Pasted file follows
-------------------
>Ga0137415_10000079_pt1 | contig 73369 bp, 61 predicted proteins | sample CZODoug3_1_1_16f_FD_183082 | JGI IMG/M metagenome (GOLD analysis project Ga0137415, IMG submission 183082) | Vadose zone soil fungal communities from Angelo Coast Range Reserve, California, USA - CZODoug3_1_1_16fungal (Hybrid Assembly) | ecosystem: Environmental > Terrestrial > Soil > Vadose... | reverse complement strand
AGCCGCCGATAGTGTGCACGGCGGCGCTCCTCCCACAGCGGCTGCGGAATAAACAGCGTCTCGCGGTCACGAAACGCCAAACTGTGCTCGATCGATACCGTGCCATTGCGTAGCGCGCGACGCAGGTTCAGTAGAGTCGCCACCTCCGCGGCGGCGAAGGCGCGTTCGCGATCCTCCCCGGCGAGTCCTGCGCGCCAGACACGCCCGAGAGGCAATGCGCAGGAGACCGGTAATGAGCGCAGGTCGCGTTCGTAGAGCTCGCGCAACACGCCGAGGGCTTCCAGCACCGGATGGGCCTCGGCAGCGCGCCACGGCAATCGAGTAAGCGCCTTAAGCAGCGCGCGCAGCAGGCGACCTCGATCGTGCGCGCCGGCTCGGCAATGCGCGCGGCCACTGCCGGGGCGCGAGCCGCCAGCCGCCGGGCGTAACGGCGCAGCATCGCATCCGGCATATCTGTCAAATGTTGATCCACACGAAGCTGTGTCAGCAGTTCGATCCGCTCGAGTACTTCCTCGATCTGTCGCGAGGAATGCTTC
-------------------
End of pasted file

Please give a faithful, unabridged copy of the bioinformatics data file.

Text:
>Ga0137415_10000079_pt1 | contig 73369 bp, 61 predicted proteins | sample CZODoug3_1_1_16f_FD_183082 | JGI IMG/M metagenome (GOLD analysis project Ga0137415, IMG submission 183082) | Vadose zone soil fungal communities from Angelo Coast Range Reserve, California, USA - CZODoug3_1_1_16fungal (Hybrid Assembly) | ecosystem: Environmental > Terrestrial > Soil > Vadose... | reverse complement strand
AGCCGCCGATAGTGTGCACGGCGGCGCTCCTCCCACAGCGGCTGCGGAATAAACAGCGTCTCGCGGTCACGAAACGCCAAACTGTGCTCGATCGATACCGTGCCATTGCGTAGCGCGCGACGCAGGTTCAGTAGAGTCGCCACCTCCGCGGCGGCGAAGGCGCGTTCGCGATCCTCCCCGGCGAGTCCTGCGCGCCAGACACGCCCGAGAGGCAATGCGCAGGAGACCGGTAATGAGCGCAGGTCGCGTTCGTAGAGCTCGCGCAACACGCCGAGGGCTTCCAGCACCGGATGGGCCTCGGCAGCGCGCCACGGCAATCGAGTAAGCGCCTTAAGCAGCGCGCGCAGCAGGCGACCTCGATCGTGCGCGCCGGCTCGGCAATGCGCGCGGCCACTGCCGGGGCGCGAGCCGCCAGCCGCCGGGCGTAACGGCGCAGCATCGCATCCGGCATATCTGTCAAATGTTGATCCACACGAAGCTGTGTCAGCAGTTCGATCCGCTCGAGTACTTCCTCGATCTGTCGCGAGGAATGCTTC